Healthcare reform shows early signs of success
Backing up President Obama's claim that healthcare reform is working as planned, hospitals already are achieving cost savings and improved care under the law, Bloomberg reported.
For instance, more than 250 hospitals and physician groups joined the Obama administration's accountable care program and have shown early success.
Mount Sinai Care in New York City reports emergency room visits fell 54 percent among high-risk patients. The organization signed up for the Medicare Shared Savings Program to better enable population management and cost-effective medicine, Mark Callahan, M.D., CEO of Mount Sinai Care and FierceHealthcare Editorial Advisory Board member, told FierceHealthcare in a previous interview.
Last year, Hackensack (N.J.) University Medical Center's accountable care program saved roughly $16 million for 11,000 Medicare members, Bloomberg noted. ACO participant Coastal Carolina Health Care saw its monthly ER visits drop from 521 in April 2012 to 340 in February.
Moreover, hospitals are making progress thanks to the Affordable Care Act's penalties for excessive readmissions. Readmission rates dropped to 17.8 percent in the fourth quarter of 2012, down from between 18.5 percent and 19.5 percent during the past five years, FierceHealthcare previously reported.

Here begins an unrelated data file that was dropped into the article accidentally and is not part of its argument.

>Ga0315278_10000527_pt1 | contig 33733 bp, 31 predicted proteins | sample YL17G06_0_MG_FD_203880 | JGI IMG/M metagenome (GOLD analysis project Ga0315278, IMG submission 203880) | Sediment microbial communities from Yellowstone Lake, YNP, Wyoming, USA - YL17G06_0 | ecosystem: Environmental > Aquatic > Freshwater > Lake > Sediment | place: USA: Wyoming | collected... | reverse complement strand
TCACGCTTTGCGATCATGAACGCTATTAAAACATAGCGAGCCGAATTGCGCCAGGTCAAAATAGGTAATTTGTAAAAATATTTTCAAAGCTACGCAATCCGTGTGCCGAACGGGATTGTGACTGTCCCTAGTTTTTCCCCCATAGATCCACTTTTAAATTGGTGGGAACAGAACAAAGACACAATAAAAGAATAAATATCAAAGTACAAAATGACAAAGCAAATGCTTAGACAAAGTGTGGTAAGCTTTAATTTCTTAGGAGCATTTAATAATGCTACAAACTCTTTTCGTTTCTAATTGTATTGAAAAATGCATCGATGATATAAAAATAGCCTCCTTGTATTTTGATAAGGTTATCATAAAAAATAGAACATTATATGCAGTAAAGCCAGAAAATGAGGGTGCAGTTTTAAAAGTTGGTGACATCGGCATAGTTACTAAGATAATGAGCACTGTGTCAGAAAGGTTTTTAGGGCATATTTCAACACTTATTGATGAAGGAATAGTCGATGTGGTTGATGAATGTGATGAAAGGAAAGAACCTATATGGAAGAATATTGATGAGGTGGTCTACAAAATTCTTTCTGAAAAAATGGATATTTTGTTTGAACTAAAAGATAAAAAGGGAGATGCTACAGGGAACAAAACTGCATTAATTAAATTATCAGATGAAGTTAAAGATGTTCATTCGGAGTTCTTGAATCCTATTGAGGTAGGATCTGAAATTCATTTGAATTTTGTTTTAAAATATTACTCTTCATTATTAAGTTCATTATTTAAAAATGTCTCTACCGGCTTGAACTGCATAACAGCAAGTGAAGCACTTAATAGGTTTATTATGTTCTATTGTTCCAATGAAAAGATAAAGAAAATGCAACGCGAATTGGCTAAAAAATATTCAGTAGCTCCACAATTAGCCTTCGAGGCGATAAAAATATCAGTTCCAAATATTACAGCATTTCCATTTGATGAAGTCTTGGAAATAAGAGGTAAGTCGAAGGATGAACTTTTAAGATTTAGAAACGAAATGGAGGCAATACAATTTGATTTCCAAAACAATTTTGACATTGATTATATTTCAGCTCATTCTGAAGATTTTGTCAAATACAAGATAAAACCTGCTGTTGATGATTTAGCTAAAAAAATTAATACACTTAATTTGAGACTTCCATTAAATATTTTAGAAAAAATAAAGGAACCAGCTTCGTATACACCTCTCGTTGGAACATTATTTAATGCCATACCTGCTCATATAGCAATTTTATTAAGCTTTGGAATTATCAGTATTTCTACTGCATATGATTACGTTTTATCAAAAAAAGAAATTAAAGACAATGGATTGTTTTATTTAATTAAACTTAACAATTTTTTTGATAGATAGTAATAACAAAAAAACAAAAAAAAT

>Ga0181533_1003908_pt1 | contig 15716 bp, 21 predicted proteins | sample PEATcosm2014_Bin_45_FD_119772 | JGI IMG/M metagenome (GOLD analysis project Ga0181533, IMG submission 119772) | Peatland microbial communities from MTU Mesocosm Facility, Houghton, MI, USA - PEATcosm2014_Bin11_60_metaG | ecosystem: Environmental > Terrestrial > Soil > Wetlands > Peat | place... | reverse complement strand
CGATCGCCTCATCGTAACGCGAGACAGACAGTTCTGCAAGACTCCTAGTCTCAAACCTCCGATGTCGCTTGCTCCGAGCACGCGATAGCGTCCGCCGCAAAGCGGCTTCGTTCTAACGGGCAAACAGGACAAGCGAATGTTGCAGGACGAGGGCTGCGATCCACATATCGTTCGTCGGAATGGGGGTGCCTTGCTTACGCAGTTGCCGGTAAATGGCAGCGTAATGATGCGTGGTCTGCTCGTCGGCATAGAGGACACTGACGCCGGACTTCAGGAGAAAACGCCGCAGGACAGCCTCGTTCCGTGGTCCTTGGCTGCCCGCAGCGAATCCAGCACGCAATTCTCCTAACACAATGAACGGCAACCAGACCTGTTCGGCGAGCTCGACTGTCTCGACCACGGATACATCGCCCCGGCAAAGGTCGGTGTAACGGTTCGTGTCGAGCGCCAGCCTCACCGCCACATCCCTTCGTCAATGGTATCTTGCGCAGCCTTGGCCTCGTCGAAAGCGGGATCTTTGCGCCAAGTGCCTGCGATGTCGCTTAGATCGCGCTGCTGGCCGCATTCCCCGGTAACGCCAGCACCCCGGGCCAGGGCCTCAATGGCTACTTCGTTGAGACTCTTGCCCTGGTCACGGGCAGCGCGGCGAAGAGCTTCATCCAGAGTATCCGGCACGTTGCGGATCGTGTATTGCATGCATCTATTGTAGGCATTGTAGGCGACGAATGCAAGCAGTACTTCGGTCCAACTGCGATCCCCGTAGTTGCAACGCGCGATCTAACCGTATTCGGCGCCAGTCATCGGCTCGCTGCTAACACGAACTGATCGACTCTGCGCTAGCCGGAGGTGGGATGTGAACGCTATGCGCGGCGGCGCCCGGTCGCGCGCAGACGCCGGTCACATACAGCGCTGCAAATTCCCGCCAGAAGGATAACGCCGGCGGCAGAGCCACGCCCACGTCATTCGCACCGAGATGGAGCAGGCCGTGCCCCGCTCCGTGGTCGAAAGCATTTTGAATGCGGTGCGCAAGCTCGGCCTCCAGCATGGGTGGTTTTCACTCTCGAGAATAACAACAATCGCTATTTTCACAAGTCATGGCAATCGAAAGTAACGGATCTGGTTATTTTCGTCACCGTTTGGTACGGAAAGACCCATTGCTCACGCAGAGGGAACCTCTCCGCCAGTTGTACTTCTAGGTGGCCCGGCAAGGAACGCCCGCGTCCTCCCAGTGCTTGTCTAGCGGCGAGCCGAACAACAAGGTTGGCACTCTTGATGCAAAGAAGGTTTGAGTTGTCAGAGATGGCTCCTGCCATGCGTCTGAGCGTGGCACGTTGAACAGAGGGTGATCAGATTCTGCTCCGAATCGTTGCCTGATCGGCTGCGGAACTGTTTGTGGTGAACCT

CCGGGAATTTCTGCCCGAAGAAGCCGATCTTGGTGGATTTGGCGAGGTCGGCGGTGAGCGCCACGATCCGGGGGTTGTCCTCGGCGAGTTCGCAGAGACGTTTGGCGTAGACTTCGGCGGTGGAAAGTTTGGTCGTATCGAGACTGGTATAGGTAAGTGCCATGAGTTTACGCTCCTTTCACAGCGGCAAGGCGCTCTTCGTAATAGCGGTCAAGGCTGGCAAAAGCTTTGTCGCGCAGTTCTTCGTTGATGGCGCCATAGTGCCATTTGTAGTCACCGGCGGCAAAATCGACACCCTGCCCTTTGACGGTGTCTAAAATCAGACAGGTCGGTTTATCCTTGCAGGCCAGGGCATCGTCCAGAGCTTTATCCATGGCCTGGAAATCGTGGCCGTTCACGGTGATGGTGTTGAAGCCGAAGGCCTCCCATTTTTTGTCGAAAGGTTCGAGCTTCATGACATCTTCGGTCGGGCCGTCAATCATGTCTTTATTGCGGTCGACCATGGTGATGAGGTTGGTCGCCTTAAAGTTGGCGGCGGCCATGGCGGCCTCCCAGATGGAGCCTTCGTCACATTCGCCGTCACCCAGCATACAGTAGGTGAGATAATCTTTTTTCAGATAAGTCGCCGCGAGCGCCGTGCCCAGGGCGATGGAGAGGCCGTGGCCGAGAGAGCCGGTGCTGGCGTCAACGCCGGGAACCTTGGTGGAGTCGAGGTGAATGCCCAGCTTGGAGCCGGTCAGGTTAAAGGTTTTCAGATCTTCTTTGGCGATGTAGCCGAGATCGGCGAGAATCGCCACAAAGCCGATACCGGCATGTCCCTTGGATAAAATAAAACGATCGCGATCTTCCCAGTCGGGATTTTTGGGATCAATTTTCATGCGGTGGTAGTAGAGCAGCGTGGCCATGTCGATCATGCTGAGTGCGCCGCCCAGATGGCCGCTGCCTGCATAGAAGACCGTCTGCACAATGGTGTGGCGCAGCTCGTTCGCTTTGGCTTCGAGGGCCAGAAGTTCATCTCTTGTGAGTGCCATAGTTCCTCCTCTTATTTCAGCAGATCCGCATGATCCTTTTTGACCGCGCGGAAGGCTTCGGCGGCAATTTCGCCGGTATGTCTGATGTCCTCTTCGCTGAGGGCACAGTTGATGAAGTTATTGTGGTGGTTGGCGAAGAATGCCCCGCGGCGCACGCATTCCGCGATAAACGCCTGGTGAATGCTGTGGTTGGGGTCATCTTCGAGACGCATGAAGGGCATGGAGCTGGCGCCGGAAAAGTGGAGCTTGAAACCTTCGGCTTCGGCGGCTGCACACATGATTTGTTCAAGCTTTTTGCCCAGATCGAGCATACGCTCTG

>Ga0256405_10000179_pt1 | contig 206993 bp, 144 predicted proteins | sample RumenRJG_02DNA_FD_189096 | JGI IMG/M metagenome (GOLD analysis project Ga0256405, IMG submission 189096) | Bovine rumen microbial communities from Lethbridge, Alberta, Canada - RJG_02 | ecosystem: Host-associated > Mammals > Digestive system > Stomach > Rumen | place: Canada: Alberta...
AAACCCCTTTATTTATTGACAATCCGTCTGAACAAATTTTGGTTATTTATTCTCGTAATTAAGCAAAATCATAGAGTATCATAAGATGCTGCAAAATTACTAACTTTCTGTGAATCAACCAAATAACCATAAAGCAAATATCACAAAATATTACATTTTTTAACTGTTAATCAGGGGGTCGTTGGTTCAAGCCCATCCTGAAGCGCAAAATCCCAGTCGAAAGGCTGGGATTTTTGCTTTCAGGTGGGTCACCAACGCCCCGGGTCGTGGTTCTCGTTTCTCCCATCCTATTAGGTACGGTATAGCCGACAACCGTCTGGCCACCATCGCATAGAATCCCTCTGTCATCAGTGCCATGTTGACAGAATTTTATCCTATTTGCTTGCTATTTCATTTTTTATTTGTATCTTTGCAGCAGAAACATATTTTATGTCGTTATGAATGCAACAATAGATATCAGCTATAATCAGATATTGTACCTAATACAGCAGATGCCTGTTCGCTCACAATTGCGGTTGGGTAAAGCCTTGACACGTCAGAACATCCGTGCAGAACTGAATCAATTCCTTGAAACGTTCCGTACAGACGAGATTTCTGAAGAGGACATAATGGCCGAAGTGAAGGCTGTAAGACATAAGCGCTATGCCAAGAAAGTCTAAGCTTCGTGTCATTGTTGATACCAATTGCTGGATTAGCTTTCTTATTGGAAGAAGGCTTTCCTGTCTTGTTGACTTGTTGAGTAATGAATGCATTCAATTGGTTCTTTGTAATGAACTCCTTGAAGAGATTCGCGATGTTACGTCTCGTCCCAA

However, the Bloomberg article raises questions as to whether the benefits of healthcare reforms, such as the accountable care program, outweigh the costs.
"The handful of programs that work--and they're just a handful--you have to get nurses and other people like that in front of the patient, not through electronic means, working with the patient, coaching, hovering. That's what it takes and it's very costly," Lawton Robert Burns, the chairman of the Health Management Department at the Wharton School of the University of Pennsylvania, told Bloomberg.
And as healthcare reform funnels patients to hospitals and hospital-owned practices through accountable care organizations, physician productivity will decrease while costs will rise, a resident fellow at the conservative American Enterprise Institute contended in a recent Wall Street Journal commentary.
- here's the Bloomberg article
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CMS: Readmission rates drop with threat of penalties
Commentary: ACO affiliation to lower doc productivity, increase costs